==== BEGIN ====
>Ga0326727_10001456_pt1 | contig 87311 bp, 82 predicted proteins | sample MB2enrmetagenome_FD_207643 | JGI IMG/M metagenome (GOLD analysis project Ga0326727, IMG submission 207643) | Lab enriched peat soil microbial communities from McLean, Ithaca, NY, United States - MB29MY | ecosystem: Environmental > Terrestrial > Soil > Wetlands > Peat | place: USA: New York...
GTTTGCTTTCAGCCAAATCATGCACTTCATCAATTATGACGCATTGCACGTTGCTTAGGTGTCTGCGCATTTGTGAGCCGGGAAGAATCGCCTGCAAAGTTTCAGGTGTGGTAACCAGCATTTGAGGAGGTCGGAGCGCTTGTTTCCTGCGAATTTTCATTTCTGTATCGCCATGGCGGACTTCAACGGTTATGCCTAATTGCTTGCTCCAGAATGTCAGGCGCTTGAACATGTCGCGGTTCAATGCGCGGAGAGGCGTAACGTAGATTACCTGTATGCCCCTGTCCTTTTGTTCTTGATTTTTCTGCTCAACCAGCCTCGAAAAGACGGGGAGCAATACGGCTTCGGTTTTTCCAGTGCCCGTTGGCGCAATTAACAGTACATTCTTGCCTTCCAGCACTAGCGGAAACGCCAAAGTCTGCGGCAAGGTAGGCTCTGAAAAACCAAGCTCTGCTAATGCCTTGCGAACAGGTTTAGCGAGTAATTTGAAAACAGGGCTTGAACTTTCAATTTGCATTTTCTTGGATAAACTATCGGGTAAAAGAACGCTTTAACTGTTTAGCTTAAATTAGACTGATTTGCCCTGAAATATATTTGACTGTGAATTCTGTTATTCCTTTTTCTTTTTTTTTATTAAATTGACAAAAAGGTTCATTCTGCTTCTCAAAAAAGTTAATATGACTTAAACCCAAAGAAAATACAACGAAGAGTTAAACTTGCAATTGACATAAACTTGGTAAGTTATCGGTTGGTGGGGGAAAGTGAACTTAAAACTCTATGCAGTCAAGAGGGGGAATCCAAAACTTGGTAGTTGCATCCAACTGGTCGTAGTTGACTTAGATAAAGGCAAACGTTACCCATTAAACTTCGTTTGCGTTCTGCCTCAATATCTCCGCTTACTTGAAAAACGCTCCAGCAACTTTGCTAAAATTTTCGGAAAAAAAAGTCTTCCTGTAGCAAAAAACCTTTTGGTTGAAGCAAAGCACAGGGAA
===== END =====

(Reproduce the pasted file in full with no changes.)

>Ga0326727_10001456_pt1 | contig 87311 bp, 82 predicted proteins | sample MB2enrmetagenome_FD_207643 | JGI IMG/M metagenome (GOLD analysis project Ga0326727, IMG submission 207643) | Lab enriched peat soil microbial communities from McLean, Ithaca, NY, United States - MB29MY | ecosystem: Environmental > Terrestrial > Soil > Wetlands > Peat | place: USA: New York...
GTTTGCTTTCAGCCAAATCATGCACTTCATCAATTATGACGCATTGCACGTTGCTTAGGTGTCTGCGCATTTGTGAGCCGGGAAGAATCGCCTGCAAAGTTTCAGGTGTGGTAACCAGCATTTGAGGAGGTCGGAGCGCTTGTTTCCTGCGAATTTTCATTTCTGTATCGCCATGGCGGACTTCAACGGTTATGCCTAATTGCTTGCTCCAGAATGTCAGGCGCTTGAACATGTCGCGGTTCAATGCGCGGAGAGGCGTAACGTAGATTACCTGTATGCCCCTGTCCTTTTGTTCTTGATTTTTCTGCTCAACCAGCCTCGAAAAGACGGGGAGCAATACGGCTTCGGTTTTTCCAGTGCCCGTTGGCGCAATTAACAGTACATTCTTGCCTTCCAGCACTAGCGGAAACGCCAAAGTCTGCGGCAAGGTAGGCTCTGAAAAACCAAGCTCTGCTAATGCCTTGCGAACAGGTTTAGCGAGTAATTTGAAAACAGGGCTTGAACTTTCAATTTGCATTTTCTTGGATAAACTATCGGGTAAAAGAACGCTTTAACTGTTTAGCTTAAATTAGACTGATTTGCCCTGAAATATATTTGACTGTGAATTCTGTTATTCCTTTTTCTTTTTTTTTATTAAATTGACAAAAAGGTTCATTCTGCTTCTCAAAAAAGTTAATATGACTTAAACCCAAAGAAAATACAACGAAGAGTTAAACTTGCAATTGACATAAACTTGGTAAGTTATCGGTTGGTGGGGGAAAGTGAACTTAAAACTCTATGCAGTCAAGAGGGGGAATCCAAAACTTGGTAGTTGCATCCAACTGGTCGTAGTTGACTTAGATAAAGGCAAACGTTACCCATTAAACTTCGTTTGCGTTCTGCCTCAATATCTCCGCTTACTTGAAAAACGCTCCAGCAACTTTGCTAAAATTTTCGGAAAAAAAAGTCTTCCTGTAGCAAAAAACCTTTTGGTTGAAGCAAAGCACAGGGAA